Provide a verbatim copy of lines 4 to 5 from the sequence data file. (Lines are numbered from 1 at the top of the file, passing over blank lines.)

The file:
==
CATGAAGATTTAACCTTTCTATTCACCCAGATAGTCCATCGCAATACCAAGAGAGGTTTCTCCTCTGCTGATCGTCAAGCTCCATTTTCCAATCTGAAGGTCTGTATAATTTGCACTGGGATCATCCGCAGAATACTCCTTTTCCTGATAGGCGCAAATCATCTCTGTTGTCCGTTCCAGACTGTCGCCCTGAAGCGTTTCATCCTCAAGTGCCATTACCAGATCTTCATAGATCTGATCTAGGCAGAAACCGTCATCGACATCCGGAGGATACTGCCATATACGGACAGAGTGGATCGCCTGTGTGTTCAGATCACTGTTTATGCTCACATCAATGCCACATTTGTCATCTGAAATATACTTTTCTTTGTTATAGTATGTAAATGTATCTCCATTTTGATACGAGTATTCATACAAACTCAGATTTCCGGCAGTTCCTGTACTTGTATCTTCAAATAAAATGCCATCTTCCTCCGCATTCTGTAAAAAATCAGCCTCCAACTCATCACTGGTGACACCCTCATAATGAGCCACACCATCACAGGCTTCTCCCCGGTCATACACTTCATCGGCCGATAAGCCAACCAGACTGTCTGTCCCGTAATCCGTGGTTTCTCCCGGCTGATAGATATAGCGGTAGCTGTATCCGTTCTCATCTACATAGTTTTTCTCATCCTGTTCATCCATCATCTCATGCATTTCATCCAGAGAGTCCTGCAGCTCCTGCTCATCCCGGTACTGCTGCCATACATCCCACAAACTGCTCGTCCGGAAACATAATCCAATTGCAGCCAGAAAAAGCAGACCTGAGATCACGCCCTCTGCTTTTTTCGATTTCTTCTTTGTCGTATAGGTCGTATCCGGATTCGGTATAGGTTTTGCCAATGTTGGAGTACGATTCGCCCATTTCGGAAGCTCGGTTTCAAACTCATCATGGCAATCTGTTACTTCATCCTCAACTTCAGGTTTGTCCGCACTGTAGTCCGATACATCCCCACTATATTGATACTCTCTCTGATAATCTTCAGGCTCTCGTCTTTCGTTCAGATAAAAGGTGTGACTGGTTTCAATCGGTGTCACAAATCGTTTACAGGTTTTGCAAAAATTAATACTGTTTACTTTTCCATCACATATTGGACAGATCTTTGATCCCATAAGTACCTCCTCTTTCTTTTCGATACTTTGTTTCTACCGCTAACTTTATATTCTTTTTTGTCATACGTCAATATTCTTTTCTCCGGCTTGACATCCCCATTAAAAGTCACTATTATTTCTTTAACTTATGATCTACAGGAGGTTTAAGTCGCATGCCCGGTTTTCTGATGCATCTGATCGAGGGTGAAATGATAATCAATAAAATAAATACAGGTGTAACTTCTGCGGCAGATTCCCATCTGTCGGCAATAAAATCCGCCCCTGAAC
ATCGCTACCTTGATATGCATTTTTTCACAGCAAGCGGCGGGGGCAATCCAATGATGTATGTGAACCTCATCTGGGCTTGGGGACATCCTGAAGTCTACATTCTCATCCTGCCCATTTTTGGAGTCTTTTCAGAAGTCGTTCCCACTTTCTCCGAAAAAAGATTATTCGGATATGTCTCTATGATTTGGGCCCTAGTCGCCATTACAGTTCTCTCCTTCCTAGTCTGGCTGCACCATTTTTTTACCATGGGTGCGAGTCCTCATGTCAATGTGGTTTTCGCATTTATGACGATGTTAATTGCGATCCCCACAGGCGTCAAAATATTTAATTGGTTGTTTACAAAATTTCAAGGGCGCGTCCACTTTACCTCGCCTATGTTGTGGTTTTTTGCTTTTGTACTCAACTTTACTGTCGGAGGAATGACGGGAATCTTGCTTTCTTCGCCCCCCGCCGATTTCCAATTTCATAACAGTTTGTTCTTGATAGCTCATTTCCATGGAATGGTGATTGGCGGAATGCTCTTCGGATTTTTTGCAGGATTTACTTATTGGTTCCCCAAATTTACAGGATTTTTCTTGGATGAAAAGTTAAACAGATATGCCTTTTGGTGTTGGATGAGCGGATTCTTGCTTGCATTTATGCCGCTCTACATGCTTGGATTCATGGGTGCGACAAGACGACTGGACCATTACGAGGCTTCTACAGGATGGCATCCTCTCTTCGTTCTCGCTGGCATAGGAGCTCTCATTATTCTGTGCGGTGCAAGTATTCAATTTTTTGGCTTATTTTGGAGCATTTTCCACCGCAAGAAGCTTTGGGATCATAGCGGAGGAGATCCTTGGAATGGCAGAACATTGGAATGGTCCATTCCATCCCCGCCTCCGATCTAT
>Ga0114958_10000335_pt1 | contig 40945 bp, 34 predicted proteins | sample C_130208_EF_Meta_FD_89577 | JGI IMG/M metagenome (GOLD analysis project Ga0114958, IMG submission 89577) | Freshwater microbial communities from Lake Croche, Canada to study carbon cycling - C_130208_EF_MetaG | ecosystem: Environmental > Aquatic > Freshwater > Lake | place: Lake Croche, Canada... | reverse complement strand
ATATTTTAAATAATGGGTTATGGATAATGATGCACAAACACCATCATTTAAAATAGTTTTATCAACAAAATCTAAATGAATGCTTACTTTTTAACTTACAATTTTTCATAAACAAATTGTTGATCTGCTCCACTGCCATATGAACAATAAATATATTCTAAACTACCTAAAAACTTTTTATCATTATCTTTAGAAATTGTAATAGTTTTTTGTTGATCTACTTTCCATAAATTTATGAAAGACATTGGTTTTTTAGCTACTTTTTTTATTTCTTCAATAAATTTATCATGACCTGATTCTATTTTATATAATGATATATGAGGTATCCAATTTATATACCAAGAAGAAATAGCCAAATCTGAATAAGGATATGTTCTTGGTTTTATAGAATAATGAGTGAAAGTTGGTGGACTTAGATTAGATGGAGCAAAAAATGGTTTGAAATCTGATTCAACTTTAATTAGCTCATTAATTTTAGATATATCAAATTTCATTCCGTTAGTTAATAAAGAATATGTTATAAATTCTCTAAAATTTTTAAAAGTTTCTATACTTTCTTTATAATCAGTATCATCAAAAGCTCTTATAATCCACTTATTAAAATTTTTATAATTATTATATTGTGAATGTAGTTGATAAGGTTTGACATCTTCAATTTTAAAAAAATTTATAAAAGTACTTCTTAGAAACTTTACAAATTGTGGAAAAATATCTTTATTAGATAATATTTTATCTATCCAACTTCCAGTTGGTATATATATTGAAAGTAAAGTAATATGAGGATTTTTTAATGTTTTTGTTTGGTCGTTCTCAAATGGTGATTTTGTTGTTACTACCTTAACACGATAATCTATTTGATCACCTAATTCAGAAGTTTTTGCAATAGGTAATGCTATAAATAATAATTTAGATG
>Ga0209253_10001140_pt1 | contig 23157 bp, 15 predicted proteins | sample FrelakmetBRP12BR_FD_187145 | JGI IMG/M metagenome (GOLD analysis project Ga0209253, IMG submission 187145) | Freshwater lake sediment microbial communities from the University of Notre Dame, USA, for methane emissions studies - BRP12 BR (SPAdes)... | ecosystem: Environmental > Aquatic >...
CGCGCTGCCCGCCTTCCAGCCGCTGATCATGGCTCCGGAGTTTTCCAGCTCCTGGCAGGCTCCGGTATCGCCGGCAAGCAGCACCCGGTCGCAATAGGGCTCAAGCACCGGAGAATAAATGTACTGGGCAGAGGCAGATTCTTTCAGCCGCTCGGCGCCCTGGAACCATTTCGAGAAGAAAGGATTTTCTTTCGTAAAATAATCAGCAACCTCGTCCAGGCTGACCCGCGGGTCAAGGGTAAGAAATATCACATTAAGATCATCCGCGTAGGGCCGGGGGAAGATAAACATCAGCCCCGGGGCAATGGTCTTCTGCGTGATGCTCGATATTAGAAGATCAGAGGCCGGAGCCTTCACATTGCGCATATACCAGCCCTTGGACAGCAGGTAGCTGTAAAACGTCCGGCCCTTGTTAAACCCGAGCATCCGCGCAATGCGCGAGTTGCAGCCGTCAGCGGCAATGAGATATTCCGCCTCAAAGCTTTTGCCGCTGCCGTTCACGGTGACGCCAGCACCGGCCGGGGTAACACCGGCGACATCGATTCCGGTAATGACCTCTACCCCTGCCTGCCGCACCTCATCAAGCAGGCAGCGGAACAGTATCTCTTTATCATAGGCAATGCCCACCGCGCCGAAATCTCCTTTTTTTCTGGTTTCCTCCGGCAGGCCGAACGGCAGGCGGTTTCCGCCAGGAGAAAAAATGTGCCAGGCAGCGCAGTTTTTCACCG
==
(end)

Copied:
ATATTTTAAATAATGGGTTATGGATAATGATGCACAAACACCATCATTTAAAATAGTTTTATCAACAAAATCTAAATGAATGCTTACTTTTTAACTTACAATTTTTCATAAACAAATTGTTGATCTGCTCCACTGCCATATGAACAATAAATATATTCTAAACTACCTAAAAACTTTTTATCATTATCTTTAGAAATTGTAATAGTTTTTTGTTGATCTACTTTCCATAAATTTATGAAAGACATTGGTTTTTTAGCTACTTTTTTTATTTCTTCAATAAATTTATCATGACCTGATTCTATTTTATATAATGATATATGAGGTATCCAATTTATATACCAAGAAGAAATAGCCAAATCTGAATAAGGATATGTTCTTGGTTTTATAGAATAATGAGTGAAAGTTGGTGGACTTAGATTAGATGGAGCAAAAAATGGTTTGAAATCTGATTCAACTTTAATTAGCTCATTAATTTTAGATATATCAAATTTCATTCCGTTAGTTAATAAAGAATATGTTATAAATTCTCTAAAATTTTTAAAAGTTTCTATACTTTCTTTATAATCAGTATCATCAAAAGCTCTTATAATCCACTTATTAAAATTTTTATAATTATTATATTGTGAATGTAGTTGATAAGGTTTGACATCTTCAATTTTAAAAAAATTTATAAAAGTACTTCTTAGAAACTTTACAAATTGTGGAAAAATATCTTTATTAGATAATATTTTATCTATCCAACTTCCAGTTGGTATATATATTGAAAGTAAAGTAATATGAGGATTTTTTAATGTTTTTGTTTGGTCGTTCTCAAATGGTGATTTTGTTGTTACTACCTTAACACGATAATCTATTTGATCACCTAATTCAGAAGTTTTTGCAATAGGTAATGCTATAAATAATAATTTAGATG
>Ga0209253_10001140_pt1 | contig 23157 bp, 15 predicted proteins | sample FrelakmetBRP12BR_FD_187145 | JGI IMG/M metagenome (GOLD analysis project Ga0209253, IMG submission 187145) | Freshwater lake sediment microbial communities from the University of Notre Dame, USA, for methane emissions studies - BRP12 BR (SPAdes)... | ecosystem: Environmental > Aquatic >...